Saturday the 5th began with a large selection of locals and floats at the Sandwich Fairgrounds itself, and people were setting up lawn chairs at the curb on streets that were parallel to each other, as if the parade path was going to be serpentine through the residential areas. I had a breakfast date with my chilluns, so I didn’t see how things panned out. That evening, a rock band played in the grounds as the celebration continued deep into the night. Then the surrounding fireworks began again, only this time, they were more oriented to visual display. Big visual display. I mean, they came pretty close to the commercial fare for altitude and what happened in the sky. It was sporadic because of the high cost of such ware, but with so many sites involved, it was entertaining. The several open-area lots left in town seemed to be put to good use that night, as well as the surrounding farms.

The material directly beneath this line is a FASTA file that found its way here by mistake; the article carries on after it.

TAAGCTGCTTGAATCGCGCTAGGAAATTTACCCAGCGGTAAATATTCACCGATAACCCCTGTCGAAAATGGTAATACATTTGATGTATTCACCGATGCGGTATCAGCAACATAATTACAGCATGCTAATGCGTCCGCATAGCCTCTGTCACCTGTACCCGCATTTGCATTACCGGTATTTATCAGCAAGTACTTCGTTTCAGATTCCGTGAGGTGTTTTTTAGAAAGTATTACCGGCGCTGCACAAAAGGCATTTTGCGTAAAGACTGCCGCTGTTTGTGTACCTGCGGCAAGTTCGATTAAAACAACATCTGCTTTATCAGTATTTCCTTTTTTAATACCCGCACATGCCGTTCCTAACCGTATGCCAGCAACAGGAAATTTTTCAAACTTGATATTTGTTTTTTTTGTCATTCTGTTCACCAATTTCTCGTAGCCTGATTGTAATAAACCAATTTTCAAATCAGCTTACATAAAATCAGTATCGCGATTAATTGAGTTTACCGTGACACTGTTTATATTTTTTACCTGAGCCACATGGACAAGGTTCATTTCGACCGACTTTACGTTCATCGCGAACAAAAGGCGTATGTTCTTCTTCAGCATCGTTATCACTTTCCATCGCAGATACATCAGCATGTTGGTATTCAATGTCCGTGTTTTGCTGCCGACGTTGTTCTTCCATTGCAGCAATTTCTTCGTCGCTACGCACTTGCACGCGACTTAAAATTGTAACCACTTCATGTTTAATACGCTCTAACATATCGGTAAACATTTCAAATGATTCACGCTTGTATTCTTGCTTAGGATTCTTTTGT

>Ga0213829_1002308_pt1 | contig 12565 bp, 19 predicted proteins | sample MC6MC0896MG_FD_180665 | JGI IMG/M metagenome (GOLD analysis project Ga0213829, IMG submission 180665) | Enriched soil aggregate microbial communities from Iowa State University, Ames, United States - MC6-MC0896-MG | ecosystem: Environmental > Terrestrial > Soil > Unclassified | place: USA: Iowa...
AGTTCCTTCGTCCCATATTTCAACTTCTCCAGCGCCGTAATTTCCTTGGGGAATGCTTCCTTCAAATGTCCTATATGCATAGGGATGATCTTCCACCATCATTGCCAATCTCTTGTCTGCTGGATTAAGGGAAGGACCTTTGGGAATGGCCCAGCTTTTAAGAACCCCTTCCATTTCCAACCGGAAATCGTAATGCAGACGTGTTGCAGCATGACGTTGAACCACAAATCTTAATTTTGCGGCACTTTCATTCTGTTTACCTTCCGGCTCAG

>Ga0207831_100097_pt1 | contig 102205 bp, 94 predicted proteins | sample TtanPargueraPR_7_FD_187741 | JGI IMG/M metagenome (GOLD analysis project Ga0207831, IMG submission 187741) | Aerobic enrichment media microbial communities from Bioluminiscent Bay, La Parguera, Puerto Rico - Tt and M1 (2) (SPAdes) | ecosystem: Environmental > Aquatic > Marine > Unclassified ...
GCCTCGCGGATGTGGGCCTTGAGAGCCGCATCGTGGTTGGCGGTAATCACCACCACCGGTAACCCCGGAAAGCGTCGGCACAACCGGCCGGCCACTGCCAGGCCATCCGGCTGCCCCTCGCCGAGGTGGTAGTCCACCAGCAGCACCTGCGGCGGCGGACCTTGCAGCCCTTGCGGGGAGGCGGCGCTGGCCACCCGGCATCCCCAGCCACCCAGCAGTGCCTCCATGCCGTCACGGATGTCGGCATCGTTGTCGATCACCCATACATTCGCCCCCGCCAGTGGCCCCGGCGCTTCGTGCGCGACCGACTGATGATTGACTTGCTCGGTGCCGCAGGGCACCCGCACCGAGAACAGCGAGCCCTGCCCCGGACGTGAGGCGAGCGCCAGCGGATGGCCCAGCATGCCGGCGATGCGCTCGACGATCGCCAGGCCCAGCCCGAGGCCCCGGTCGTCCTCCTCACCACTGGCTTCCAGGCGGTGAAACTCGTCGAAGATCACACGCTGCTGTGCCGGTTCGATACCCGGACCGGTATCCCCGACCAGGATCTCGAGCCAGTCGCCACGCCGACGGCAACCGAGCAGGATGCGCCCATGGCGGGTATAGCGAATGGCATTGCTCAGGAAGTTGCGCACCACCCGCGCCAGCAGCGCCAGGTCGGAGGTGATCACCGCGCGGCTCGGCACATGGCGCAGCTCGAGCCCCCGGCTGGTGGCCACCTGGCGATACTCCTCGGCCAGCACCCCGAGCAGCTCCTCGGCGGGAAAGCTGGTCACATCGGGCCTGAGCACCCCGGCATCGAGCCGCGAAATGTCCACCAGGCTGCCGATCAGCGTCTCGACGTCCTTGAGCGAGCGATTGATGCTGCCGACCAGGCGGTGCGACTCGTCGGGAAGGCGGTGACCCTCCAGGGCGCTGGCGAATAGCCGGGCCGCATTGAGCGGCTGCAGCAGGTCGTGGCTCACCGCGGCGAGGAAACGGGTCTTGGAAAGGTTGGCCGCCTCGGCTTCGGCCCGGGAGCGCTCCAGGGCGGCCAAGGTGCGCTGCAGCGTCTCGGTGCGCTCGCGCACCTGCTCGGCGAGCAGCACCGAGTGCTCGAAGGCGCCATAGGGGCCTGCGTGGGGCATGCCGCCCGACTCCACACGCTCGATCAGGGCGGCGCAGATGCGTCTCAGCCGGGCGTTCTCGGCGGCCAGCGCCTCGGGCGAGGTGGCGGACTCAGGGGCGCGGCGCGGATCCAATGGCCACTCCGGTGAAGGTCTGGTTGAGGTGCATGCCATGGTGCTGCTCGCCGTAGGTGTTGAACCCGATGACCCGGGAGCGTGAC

Then the fairgrounds itself joined in with a pro display, and eventually I could see the town of Plano lighting off a few rounds, as well as what looked to be an RV camp southwest of town. The latter two didn’t last long, but were well done. And the locals still chimed in, of course. The Fairgrounds fireworks went on, repeatedly intensifying and fading, for what seemed like an hour, easy. Meanwhile, two sedans near the camping field stopped in the dark at a street intersection and parked for awhile to talk, parking lights on. The lights on the two cars matched each other perfectly. Likely, part of the local law enforcement community. I heard multiple sirens together just once over both nights, on the west edge of town and heading south. There’s always someone who’s in the too-dull-to-care camp, who winds up either setting their neighbor’s roof on fire or injuring someone in the too-close gathering. Those few are the reason why it’s illegal to do much of anything but breathe and pay taxes in Illinois. So it was refreshing to see what I did those two nights. The will of so many, happily defying the iron hand of the law.

They were really lightin' 'em off at this point.